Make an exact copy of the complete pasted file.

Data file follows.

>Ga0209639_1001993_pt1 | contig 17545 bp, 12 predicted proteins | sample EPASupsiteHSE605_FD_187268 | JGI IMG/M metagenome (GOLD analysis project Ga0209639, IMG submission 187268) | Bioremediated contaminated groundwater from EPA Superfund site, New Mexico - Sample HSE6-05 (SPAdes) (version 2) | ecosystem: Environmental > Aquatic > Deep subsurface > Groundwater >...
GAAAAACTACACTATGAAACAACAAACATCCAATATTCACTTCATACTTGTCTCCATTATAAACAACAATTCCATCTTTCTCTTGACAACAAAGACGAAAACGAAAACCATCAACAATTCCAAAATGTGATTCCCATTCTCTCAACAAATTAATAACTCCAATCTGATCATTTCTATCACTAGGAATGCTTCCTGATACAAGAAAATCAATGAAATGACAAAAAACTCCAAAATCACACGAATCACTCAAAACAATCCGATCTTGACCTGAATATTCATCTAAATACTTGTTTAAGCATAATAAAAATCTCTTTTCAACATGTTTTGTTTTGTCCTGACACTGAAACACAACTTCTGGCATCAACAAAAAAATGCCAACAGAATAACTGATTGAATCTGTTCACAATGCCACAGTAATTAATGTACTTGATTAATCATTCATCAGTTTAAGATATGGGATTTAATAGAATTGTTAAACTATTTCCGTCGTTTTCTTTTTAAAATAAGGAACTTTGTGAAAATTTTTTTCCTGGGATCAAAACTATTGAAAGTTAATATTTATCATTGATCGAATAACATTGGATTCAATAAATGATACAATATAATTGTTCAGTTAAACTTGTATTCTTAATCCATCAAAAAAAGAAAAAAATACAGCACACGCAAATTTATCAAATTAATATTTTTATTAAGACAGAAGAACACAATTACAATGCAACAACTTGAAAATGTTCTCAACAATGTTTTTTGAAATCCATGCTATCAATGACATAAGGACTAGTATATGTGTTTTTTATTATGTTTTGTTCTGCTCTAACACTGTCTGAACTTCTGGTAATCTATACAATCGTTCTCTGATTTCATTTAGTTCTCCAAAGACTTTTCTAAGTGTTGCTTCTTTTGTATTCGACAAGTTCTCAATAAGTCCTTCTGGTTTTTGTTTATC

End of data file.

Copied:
>Ga0209639_1001993_pt1 | contig 17545 bp, 12 predicted proteins | sample EPASupsiteHSE605_FD_187268 | JGI IMG/M metagenome (GOLD analysis project Ga0209639, IMG submission 187268) | Bioremediated contaminated groundwater from EPA Superfund site, New Mexico - Sample HSE6-05 (SPAdes) (version 2) | ecosystem: Environmental > Aquatic > Deep subsurface > Groundwater >...
GAAAAACTACACTATGAAACAACAAACATCCAATATTCACTTCATACTTGTCTCCATTATAAACAACAATTCCATCTTTCTCTTGACAACAAAGACGAAAACGAAAACCATCAACAATTCCAAAATGTGATTCCCATTCTCTCAACAAATTAATAACTCCAATCTGATCATTTCTATCACTAGGAATGCTTCCTGATACAAGAAAATCAATGAAATGACAAAAAACTCCAAAATCACACGAATCACTCAAAACAATCCGATCTTGACCTGAATATTCATCTAAATACTTGTTTAAGCATAATAAAAATCTCTTTTCAACATGTTTTGTTTTGTCCTGACACTGAAACACAACTTCTGGCATCAACAAAAAAATGCCAACAGAATAACTGATTGAATCTGTTCACAATGCCACAGTAATTAATGTACTTGATTAATCATTCATCAGTTTAAGATATGGGATTTAATAGAATTGTTAAACTATTTCCGTCGTTTTCTTTTTAAAATAAGGAACTTTGTGAAAATTTTTTTCCTGGGATCAAAACTATTGAAAGTTAATATTTATCATTGATCGAATAACATTGGATTCAATAAATGATACAATATAATTGTTCAGTTAAACTTGTATTCTTAATCCATCAAAAAAAGAAAAAAATACAGCACACGCAAATTTATCAAATTAATATTTTTATTAAGACAGAAGAACACAATTACAATGCAACAACTTGAAAATGTTCTCAACAATGTTTTTTGAAATCCATGCTATCAATGACATAAGGACTAGTATATGTGTTTTTTATTATGTTTTGTTCTGCTCTAACACTGTCTGAACTTCTGGTAATCTATACAATCGTTCTCTGATTTCATTTAGTTCTCCAAAGACTTTTCTAAGTGTTGCTTCTTTTGTATTCGACAAGTTCTCAATAAGTCCTTCTGGTTTTTGTTTATC